This year’s Icon Awards were canceled at the last minute after the entire board resigned
THE ICON AWARDS should be “consigned to history” in the wake of a series of controversies which have left its brand irretrievably tarnished, one of the co-founders of the Time for Inclusive Education (Tie) campaign has argued.
Following the en mass resignation of the entire Icon board, this year’s awards – billed as a celebration of the LGBT+ community and originally scheduled to take place in September – were officially canceled.
In a public statement posted on Twitter, Icon board members Thomas Anderson and Justine Smithies cited issues surrounding transparency and the “fantastic” TIE campaign as the reasons for their resignation, saying: “With many of Scotland’s LGBT+ charities and community champions disengaged from the awards, we feel the awards in their current set-up will never reach their full potential and be the authentic platform to celebrate and reward those most worthy of celebrating each year.”
First Minister Nicola Sturgeon was amongst of the finalists up for an award before the ceremony was canceled.
Earlier in July, James Smith, the president of the Icon Awards, posted a public statement on social media announcing his resignation: “Having the time to reflect on the issues raised around the Icon awards, I have decided to resign my position as president.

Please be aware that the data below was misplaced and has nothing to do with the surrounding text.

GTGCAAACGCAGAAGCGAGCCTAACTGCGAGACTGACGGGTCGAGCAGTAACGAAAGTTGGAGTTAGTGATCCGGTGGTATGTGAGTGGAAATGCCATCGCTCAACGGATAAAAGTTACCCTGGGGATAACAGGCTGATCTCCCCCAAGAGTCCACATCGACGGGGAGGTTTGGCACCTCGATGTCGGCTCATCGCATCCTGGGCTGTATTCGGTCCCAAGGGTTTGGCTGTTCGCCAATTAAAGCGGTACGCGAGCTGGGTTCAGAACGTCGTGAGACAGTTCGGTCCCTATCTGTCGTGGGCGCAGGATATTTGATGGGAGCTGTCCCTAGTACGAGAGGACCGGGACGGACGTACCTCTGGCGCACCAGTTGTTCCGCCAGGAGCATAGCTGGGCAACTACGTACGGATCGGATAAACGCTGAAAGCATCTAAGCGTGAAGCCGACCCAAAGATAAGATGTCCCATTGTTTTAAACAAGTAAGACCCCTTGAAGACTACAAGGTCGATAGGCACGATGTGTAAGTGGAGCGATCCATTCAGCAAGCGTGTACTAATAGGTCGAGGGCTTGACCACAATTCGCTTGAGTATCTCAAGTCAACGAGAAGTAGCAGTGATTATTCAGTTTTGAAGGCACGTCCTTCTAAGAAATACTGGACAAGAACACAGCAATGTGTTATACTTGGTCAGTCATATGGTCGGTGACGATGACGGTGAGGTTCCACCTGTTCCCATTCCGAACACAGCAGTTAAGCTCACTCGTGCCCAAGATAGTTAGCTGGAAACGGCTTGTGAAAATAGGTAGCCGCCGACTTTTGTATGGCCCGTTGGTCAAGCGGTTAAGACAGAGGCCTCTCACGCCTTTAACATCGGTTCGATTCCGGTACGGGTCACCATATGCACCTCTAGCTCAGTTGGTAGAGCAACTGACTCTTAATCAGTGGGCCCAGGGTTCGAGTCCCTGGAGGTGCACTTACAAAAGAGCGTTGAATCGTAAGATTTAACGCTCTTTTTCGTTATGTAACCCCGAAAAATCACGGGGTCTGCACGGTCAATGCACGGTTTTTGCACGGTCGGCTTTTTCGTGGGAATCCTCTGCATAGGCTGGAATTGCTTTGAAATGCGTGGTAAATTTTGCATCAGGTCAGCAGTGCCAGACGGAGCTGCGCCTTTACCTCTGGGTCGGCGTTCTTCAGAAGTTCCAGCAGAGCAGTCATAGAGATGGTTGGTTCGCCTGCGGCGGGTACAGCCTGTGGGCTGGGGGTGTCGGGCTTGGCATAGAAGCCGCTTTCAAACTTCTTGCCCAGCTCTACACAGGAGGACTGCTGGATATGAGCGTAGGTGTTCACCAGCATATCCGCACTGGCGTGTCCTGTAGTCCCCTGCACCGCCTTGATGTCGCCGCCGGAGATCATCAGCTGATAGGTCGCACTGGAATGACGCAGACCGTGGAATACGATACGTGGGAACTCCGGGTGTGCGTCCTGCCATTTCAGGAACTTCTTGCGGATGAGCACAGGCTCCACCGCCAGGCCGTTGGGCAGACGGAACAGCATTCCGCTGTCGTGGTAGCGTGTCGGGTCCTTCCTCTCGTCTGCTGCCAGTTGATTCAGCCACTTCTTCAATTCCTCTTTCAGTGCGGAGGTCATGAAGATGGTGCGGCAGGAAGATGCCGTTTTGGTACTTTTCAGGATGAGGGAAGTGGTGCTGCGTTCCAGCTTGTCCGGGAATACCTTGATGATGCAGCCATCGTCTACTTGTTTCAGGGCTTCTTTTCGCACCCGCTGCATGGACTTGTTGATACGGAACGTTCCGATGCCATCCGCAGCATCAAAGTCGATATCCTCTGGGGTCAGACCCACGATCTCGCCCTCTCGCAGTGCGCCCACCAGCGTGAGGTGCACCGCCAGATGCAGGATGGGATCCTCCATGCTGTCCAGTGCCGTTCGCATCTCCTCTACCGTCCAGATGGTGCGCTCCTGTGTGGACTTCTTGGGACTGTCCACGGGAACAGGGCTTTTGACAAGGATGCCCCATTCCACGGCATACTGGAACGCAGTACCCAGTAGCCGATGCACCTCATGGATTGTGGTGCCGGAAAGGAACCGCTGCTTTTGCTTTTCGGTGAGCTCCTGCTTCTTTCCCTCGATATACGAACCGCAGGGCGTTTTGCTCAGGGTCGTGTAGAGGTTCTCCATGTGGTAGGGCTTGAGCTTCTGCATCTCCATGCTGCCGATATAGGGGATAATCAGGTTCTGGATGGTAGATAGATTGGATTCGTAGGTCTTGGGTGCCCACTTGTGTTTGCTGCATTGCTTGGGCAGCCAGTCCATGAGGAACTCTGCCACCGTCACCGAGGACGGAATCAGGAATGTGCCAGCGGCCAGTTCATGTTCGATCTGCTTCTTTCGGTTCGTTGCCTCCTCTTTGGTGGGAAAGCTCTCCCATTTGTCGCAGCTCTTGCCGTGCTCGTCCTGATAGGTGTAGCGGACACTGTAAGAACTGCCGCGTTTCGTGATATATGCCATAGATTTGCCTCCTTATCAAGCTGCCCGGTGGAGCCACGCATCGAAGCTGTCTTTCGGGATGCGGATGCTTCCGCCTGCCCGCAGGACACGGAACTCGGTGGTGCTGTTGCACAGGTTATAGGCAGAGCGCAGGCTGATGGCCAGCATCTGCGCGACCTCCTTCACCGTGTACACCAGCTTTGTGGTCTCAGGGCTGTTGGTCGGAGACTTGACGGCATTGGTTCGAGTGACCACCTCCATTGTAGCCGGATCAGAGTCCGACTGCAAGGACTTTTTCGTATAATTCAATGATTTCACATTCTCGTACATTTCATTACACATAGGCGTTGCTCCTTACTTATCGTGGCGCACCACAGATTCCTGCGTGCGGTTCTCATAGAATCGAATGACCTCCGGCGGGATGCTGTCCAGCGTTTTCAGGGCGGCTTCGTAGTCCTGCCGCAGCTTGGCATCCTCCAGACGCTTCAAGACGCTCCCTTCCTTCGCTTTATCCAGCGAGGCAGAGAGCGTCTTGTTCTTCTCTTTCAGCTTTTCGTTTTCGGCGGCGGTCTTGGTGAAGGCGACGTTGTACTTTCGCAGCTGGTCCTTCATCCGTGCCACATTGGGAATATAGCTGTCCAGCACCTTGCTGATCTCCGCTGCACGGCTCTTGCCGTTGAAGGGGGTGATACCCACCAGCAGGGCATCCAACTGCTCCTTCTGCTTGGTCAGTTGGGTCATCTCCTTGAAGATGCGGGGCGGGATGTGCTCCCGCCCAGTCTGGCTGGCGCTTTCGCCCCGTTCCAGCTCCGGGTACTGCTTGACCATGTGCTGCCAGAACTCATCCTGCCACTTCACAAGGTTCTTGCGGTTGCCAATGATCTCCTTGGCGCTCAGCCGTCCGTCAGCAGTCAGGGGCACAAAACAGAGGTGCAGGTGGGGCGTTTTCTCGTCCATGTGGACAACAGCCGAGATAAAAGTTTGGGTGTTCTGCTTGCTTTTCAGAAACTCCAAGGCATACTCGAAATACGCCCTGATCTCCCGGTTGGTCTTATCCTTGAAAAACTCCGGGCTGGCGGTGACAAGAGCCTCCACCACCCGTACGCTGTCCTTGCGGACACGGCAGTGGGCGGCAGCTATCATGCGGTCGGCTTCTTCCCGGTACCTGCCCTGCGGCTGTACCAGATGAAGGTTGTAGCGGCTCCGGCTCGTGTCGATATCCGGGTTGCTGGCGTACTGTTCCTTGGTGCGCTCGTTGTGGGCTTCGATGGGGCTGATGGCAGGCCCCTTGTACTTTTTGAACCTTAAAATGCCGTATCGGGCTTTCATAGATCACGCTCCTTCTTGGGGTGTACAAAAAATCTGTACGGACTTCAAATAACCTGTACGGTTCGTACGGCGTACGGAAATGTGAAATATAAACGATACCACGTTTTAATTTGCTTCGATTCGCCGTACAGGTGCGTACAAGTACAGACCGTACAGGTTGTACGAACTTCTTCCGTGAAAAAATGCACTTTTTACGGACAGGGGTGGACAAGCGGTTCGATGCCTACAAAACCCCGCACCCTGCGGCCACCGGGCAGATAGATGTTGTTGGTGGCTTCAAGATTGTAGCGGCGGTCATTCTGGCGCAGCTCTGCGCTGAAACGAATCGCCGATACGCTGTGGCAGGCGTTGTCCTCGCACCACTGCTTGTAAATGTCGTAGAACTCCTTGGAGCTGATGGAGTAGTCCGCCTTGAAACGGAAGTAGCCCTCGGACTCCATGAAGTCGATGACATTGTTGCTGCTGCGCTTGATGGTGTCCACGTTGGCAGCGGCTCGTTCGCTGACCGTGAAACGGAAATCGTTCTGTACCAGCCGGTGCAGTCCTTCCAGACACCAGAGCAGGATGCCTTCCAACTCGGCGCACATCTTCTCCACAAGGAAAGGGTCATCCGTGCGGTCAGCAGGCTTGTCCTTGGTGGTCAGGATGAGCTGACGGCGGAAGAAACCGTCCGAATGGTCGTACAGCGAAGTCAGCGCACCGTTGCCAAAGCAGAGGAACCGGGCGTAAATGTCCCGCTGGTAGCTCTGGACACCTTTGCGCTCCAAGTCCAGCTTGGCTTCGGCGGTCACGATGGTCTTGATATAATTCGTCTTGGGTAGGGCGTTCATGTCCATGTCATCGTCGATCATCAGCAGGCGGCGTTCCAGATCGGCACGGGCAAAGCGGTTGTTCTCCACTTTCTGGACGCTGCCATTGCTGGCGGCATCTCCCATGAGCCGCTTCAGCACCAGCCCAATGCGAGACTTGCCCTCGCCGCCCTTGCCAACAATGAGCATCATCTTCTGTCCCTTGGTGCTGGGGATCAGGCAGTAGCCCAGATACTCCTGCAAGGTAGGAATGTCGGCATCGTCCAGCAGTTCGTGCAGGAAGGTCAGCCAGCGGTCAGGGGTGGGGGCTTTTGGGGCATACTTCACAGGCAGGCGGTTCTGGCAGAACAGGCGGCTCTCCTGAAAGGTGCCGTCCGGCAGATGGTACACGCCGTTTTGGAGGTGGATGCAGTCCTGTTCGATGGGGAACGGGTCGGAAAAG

“I am a huge supporter of the LGBT+ community and resigning upsets me as I cannot personally reward all of the worthy finalists. This will not deter me in the future and I will endeavor to continue to support the LGBT+ community with my charitable work.”
Shortly after Smith’s resignation, Third Forces News reported that the board of trustees at Big Impact, the charity associated with Icon, had decided not to go ahead with the ceremony: “It is with great sadness that we write to confirm that the Big Impact board of trustees have decided to cancel the Icon awards. We hope that the amazing work that the finalists, community groups, charities, and individuals do will be recognised in the near future.
“There is too little time to replace a credible board who would be responsible for reading submissions, doing the research and ultimately picking the award winners.
“The charity will now get in touch with all finalists and sponsors to confirm the decision and to organise full refunds to everyone who has booked and paid for tickets.”
“I think the reputation of the Icon Awards, and the fact it’s been mired in scandal almost year in, year out, for me means that the brand itself should go away – they should be consigned to history.” Tie campaign co-founder Liam Stevenson
The controversy which led to the board’s resignations was spurred by the requirement that award nominees pay to attend the ceremony, with additional costs incurred for any guests they might bring.
This was condemned by the Tie campaign, who were among the award nominees. The controversy escalated when responses from the Icon Awards to Tie’s criticisms seemed to imply that they should use the money granted them at a previous Icon Awards to pay for the expenses involved in attending this year’s ceremony.